Page 182 - Auction84-Book1
P. 182

  Despite the Treaty of Amiens with the British, tensions between the French and British remained high as they competed for control
and influence both in Europe and beyond. As had been the case following the American Revolution, the British did not live up to their treaty obligations to remove their troops from ceded territory, and neither had the French. Thus, after a brief peace, the British again declared
war on France in May of 1803 and plotted with French royalists to create unrest in France, including the assassination of Napoleon. As the Reichstag Fire would later serve as a catalyst for Hitler to take power, Napoleon and his
allies used the assassination plot and renewed conflict with Britain as an opportunity to turn the republic into an empire. In the referendum, nearly 100% of the vote turned out in favor, and the empire was declared on May 18, 1804, with Napoleon as emperor of the French and his heirs in line to the French imperial throne. He received international recognition via a coronation by Pope Pius VII on December 2, 1804, and was also crowned king of Italy in May.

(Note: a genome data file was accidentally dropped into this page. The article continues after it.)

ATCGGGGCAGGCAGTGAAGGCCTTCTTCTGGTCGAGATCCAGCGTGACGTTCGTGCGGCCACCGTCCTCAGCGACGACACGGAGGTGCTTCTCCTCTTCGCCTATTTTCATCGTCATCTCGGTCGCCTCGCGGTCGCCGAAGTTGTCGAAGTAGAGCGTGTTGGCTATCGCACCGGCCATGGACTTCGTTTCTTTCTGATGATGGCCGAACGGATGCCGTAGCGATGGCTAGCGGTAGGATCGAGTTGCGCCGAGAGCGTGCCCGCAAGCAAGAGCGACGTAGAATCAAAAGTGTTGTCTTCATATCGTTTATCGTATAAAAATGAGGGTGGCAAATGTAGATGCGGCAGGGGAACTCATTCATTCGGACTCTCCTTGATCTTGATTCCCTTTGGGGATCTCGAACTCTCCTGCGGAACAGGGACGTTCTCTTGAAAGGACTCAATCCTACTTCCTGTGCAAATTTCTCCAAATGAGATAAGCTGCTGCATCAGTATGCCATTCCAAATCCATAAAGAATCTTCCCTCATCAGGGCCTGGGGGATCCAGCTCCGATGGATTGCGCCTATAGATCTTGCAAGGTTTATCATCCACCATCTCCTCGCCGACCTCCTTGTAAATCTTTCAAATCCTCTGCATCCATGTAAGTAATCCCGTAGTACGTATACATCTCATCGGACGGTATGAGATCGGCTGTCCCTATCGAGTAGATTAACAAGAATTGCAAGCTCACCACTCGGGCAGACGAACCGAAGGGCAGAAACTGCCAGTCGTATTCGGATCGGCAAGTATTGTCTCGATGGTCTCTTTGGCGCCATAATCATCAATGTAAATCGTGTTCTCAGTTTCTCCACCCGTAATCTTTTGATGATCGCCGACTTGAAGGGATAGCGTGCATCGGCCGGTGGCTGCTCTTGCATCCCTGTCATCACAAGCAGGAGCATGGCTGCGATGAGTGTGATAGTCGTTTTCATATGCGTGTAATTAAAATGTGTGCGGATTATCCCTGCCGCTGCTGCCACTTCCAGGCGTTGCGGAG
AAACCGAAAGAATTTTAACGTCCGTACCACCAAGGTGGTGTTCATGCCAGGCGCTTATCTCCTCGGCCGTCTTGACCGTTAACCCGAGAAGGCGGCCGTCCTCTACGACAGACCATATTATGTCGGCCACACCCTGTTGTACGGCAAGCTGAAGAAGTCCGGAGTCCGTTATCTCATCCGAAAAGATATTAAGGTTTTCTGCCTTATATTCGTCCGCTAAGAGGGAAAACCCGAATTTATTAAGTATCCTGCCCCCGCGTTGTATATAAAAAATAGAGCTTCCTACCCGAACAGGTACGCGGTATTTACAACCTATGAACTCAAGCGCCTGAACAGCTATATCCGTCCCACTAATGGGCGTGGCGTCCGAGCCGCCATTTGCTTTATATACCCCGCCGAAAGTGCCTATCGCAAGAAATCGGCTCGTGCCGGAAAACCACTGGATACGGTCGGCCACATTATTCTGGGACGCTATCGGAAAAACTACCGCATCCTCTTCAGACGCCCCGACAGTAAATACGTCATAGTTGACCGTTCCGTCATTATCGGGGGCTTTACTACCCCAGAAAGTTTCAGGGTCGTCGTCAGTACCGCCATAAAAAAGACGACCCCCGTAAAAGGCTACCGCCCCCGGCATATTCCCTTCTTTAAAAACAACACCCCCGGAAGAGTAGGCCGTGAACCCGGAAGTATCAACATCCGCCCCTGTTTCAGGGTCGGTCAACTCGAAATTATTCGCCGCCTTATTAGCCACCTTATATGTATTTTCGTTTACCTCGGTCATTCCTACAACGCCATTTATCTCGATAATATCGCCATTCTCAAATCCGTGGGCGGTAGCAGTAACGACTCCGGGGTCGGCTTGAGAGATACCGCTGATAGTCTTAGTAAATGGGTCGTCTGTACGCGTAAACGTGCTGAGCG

As laid out in the 1816 catalog, after becoming emperor, this set is reported
to have been presented to General Jean- Andoche Junot (1771-1813), an officer that had long been close to Napoleon. Junot’s story, like Napoleon’s own, includes serving in the military for most of the French Revolutionary and Napoleonic Wars and includes a steady rise in power followed
by a downfall. He first became acquainted with Napoleon in 1793 during the Siege
of Toulon before Napoleon had become
a national hero. Napoleon is said to have made Junot his aide-de-camp after seeing Junot calmly jotting down orders as shots landed all around him, and the future emperor helped Junot get a promotion to sous-lieutenant. Junot then served under Napoleon during the Italian and Egyptian campaigns and steadily rose in rank alongside his commander. As Napoleon returned to France to participate in the coup that led to the establishment of the Consulate in the fall of 1799, Junot was captured by the British but ultimately was released and returned to France in
June of 1800.

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